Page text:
[weird story] I was ordering the whole magilla from Ameritool-inc that Krystee recommended, including the 8" spongy discs that go between the hard disc base and the replaceable topping.
I was having it sent to Pa for me to pick up there [because of the weight and shipping charges] and I asked them to please run the Flat-Lap to make sure all was in order before they shipped it because returning it from Canada is absurd. 
Anyway they said they would.   When I opened the boxes though someone there 'very kindly' put all the colored toppers on the appropriate bases and cut the holes in the middle and everything [talk about amazing customer service] but they didn't realize that they were to put the spongy discs between the base and topper [ERGH]....so I now have a bag of spongy discs but no where to put them.

They said I could return them for a credit but till I shipped them back the savings wouldn't be worth it.
I figure I'll just hang onto them and someday as the removable tops wear out and have to be replaced, I'll just add the spongy disc in between as I go.
I told Krystee this story and she said that actually she had only just started using the spongy disc centers in 2013 and always did it the way I have them.  She said that it'll be good to learn that way, then the spongy discs will just make things better, when I get there.
[She was referring to doing cabs however.....not faceting.]
The harder discs would probably be better for faceting though, now that I think about it.
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Ciao,
Carol M
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« Reply #22 on: August 21, 2013, 10:35:19 pm »

Oh bummer - but nice of them in intent I suppose. Yes I'm impressed with their customer service as well. Mine vibrated badly when I got it and I was going to return it for money back. I called and heard the speech coming - so I stopped them in mid-track and said it's not that I mind returning and re-trying and all that - it's the freakin' shipping costs of doing that! They said no sweat and gave me a number for Fedex and picked up the shipping tab both ways. They swore they did nothing to it but it vibrated a lot less when I got it back. I've since found that if it does get to vibrating (twice so far for me but I am super heavy-handed - I really bear down on these poor things) you can take that little aluminum top off with the hex wrench provided, clean the oxides out of the hold and off the shaft (first time it came off with just a q-tip and some vaseline - second time I had to use 1500 grit sandpaper - no sweat) and get it back to semi-purring again. Apparently the oxide buildup offsets that top just enough to cause excess vibration (or can if you use it harshly anyway). My Inland is the same but builds up oxides WAY quicker (we're talking brass (Inland) versus Aluminum (Ameritool)) and same deal with how little it takes to upset the apple cart.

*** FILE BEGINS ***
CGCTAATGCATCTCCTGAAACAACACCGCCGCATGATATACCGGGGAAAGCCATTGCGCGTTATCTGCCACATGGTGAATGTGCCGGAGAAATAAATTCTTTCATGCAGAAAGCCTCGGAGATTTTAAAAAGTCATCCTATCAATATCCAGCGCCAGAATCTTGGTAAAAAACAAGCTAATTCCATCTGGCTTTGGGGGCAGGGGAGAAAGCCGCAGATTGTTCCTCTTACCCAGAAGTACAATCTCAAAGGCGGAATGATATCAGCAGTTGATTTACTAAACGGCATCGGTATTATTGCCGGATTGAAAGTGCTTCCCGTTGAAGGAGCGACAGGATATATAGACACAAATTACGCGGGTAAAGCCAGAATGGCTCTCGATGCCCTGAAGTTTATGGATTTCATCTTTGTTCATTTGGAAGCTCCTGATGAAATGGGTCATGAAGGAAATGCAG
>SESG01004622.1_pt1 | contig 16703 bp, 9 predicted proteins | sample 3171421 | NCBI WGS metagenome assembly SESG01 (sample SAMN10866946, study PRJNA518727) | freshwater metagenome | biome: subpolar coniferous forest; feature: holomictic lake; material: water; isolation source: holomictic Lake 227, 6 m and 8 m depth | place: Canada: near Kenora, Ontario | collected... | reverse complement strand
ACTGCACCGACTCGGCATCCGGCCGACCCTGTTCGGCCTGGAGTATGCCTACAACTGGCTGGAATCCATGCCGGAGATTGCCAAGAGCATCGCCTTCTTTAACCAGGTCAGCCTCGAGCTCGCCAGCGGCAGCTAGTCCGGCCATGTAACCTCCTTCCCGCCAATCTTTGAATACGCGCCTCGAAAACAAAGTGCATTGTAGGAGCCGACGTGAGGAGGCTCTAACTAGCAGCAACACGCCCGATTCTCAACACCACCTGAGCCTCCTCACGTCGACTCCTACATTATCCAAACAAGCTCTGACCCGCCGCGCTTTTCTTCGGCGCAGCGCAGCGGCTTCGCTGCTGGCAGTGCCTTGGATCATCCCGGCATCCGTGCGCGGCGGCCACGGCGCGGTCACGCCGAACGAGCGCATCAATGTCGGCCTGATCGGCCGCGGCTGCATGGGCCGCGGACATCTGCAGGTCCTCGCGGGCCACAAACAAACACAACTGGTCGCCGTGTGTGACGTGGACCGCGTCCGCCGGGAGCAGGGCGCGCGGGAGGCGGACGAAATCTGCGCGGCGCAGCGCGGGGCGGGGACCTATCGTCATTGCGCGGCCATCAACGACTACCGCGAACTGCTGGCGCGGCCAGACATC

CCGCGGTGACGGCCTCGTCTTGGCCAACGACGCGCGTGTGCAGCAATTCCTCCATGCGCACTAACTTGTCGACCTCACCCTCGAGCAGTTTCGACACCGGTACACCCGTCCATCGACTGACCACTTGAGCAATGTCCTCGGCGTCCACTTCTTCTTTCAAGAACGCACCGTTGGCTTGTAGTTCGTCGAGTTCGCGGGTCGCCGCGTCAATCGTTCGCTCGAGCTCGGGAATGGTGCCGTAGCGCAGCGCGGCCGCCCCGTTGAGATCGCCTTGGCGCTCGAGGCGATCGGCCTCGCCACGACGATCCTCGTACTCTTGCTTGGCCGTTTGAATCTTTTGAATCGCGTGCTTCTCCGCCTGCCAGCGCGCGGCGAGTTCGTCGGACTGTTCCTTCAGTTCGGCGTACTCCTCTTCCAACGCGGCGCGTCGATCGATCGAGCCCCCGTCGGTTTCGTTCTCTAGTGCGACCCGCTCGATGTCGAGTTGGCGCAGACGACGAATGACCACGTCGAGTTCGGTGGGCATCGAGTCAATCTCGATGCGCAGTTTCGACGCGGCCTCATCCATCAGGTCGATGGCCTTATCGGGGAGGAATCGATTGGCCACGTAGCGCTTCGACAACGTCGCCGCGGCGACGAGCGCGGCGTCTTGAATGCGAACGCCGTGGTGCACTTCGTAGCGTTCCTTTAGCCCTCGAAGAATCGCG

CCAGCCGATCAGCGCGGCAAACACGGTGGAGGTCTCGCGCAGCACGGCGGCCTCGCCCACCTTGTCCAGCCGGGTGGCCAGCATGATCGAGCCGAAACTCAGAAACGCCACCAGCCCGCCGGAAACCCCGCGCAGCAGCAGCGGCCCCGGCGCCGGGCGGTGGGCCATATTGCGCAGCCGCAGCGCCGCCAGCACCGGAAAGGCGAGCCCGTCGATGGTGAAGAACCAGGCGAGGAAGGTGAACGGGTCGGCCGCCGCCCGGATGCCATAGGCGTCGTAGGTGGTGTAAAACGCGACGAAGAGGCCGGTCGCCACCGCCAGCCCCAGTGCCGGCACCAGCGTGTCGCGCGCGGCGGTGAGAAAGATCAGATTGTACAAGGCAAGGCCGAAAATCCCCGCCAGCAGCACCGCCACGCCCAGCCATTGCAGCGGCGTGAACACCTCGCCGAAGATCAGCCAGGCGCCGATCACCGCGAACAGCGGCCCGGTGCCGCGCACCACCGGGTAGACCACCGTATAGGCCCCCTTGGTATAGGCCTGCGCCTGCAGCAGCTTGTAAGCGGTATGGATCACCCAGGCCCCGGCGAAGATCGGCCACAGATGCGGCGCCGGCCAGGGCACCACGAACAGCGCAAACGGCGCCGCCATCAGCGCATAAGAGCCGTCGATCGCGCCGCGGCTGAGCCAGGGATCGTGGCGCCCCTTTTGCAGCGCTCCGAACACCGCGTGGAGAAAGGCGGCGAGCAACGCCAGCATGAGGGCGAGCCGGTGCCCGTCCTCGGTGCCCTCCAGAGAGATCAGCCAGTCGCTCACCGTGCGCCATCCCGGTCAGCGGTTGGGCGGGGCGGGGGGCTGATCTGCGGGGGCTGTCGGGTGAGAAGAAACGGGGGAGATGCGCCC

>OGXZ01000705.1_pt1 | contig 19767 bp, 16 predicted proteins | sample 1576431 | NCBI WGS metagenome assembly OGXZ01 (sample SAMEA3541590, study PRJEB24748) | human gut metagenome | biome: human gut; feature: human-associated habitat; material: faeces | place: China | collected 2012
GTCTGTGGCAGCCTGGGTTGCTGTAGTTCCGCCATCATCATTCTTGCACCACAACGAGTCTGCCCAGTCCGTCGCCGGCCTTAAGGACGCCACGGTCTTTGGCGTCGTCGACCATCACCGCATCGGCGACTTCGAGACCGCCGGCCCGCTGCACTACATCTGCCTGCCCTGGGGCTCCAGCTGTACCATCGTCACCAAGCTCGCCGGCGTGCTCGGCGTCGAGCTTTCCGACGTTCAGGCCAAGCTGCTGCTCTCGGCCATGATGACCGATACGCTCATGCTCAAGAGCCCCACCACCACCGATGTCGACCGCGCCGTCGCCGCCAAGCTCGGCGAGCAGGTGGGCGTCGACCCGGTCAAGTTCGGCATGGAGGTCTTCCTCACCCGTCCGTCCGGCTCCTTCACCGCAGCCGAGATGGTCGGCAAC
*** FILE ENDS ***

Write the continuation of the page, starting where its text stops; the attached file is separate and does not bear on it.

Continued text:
Yes - hold on to them pads - over time you will wear out discs and you'll be glad you have them. Meantime it works just dandy without them.

Word of warning - that PSA is sticky stuff! I had a VERY hard time prying off one of those discs when I replaced it and the disc came off leaving the PSA and some type of cellophane film (or like it) behind on the backing plate. I tossed the thing into the lid from a 5 gallon bucket and filled it with olive oil and let it set for 48 hours. The goo slid right off. The plate had an oily feel to it that I couldn't get rid of (must have absorbed just a tiny bit of the oil) so I let it soak in rubbing alcohol for 48 hours and it's back in action - haven't had any problems with it and it's been more than a few months now. Thought I'd share that - but if anybody has a better way of re-using those backing plates by all means let us know.

I'd be curious to see you experiment with faceting. You explain things in detail (I like detail) and I'd enjoy reading the adventure while learning a lot that I could actually apply. I too am curious about these faceted cabs and the example that was shown of Carlton's spectrolite (or labradorite - I forget now) was prime!

YOU go girl!  yes
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Carol M
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« Reply #23 on: August 22, 2013, 09:26:00 am »

Oh bummer - but nice of them in intent I suppose. Yes I'm impressed with their customer service as well. Mine vibrated badly when I got it and I was going to return it for money back. I called and heard the speech coming - so I stopped them in mid-track and said it's not that I mind returning and re-trying and all that - it's the freakin' shipping costs of doing that! They said no sweat and gave me a number for Fedex and picked up the shipping tab both ways. They swore they did nothing to it but it vibrated a lot less when I got it back. I've since found that if it does get to vibrating (twice so far for me but I am super heavy-handed - I really bear down on these poor things) you can take that little aluminum top off with the hex wrench provided, clean the oxides out of the hold and off the shaft (first time it came off with just a q-tip and some vaseline - second time I had to use 1500 grit sandpaper - no sweat) and get it back to semi-purring again. Apparently the oxide buildup offsets that top just enough to cause excess vibration (or can if you use it harshly anyway). My Inland is the same but builds up oxides WAY quicker (we're talking brass (Inland) versus Aluminum (Ameritool)) and same deal with how little it takes to upset the apple cart.